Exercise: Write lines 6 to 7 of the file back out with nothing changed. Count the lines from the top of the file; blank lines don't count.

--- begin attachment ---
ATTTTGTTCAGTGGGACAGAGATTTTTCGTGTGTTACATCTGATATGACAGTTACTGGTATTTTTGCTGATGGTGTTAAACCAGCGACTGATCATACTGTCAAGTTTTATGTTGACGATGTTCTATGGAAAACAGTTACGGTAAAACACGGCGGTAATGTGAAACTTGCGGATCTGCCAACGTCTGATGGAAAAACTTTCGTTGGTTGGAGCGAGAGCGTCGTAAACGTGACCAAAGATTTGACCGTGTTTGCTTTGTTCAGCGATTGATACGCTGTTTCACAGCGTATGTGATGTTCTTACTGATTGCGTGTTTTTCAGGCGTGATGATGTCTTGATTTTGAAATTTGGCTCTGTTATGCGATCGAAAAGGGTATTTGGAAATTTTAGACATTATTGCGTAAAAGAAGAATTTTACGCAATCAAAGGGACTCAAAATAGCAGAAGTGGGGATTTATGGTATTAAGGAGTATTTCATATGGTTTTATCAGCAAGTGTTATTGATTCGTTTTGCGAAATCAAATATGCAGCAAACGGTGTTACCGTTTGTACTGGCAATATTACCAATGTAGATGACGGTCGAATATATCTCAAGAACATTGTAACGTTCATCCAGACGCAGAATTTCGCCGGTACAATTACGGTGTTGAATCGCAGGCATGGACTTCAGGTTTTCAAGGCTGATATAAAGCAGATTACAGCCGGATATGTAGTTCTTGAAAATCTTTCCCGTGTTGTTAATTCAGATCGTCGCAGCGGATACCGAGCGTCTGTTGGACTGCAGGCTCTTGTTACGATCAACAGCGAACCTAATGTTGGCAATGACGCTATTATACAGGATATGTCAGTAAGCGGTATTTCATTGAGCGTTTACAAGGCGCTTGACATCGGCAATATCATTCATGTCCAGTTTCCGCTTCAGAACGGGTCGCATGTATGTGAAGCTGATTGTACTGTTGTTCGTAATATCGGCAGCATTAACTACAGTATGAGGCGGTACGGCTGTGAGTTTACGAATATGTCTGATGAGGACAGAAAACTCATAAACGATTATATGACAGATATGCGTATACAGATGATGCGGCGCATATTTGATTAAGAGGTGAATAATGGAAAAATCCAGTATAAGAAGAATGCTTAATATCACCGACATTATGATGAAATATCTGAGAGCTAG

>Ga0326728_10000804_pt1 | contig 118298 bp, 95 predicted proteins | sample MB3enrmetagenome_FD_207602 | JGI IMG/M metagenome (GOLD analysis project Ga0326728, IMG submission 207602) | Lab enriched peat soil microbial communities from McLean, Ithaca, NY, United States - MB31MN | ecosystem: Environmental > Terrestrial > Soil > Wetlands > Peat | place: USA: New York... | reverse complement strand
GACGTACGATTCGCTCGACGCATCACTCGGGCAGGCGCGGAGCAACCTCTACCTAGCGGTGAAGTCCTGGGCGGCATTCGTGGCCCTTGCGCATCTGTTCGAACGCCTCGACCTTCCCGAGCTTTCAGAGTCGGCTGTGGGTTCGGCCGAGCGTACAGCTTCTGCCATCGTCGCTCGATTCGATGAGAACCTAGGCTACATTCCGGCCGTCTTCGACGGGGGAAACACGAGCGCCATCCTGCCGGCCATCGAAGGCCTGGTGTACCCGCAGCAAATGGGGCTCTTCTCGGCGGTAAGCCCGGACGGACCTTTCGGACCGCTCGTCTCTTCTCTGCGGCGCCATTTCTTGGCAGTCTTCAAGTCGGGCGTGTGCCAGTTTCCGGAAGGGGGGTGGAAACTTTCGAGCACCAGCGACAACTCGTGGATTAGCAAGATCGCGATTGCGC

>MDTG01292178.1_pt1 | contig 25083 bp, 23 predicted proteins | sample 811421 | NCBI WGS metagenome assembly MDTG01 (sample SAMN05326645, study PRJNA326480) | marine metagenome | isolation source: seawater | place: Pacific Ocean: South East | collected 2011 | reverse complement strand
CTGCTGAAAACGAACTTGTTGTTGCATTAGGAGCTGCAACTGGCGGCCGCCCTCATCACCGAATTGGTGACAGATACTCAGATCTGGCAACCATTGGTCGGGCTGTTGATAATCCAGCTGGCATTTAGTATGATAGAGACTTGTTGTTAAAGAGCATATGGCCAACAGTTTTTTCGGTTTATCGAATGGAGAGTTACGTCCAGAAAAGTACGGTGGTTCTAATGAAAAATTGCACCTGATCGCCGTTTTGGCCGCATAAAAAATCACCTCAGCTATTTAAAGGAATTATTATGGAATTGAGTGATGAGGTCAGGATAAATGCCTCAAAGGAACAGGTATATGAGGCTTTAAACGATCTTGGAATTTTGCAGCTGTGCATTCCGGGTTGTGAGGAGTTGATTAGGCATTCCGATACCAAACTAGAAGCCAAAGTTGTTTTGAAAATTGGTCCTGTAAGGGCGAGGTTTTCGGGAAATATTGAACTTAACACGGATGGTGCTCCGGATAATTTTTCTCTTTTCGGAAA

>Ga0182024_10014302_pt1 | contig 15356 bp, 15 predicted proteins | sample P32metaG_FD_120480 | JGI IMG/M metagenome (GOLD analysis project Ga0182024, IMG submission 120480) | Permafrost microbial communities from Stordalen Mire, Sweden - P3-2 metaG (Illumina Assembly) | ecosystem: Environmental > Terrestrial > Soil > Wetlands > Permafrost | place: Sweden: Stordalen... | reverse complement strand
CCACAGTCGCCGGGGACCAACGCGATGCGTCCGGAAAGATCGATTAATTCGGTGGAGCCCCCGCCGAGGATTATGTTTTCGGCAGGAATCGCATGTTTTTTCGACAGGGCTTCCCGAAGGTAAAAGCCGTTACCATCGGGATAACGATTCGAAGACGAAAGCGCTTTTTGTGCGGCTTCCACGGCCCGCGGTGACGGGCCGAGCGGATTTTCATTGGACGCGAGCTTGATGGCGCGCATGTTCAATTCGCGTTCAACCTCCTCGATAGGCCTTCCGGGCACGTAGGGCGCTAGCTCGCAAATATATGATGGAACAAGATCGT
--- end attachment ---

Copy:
>Ga0182024_10014302_pt1 | contig 15356 bp, 15 predicted proteins | sample P32metaG_FD_120480 | JGI IMG/M metagenome (GOLD analysis project Ga0182024, IMG submission 120480) | Permafrost microbial communities from Stordalen Mire, Sweden - P3-2 metaG (Illumina Assembly) | ecosystem: Environmental > Terrestrial > Soil > Wetlands > Permafrost | place: Sweden: Stordalen... | reverse complement strand
CCACAGTCGCCGGGGACCAACGCGATGCGTCCGGAAAGATCGATTAATTCGGTGGAGCCCCCGCCGAGGATTATGTTTTCGGCAGGAATCGCATGTTTTTTCGACAGGGCTTCCCGAAGGTAAAAGCCGTTACCATCGGGATAACGATTCGAAGACGAAAGCGCTTTTTGTGCGGCTTCCACGGCCCGCGGTGACGGGCCGAGCGGATTTTCATTGGACGCGAGCTTGATGGCGCGCATGTTCAATTCGCGTTCAACCTCCTCGATAGGCCTTCCGGGCACGTAGGGCGCTAGCTCGCAAATATATGATGGAACAAGATCGT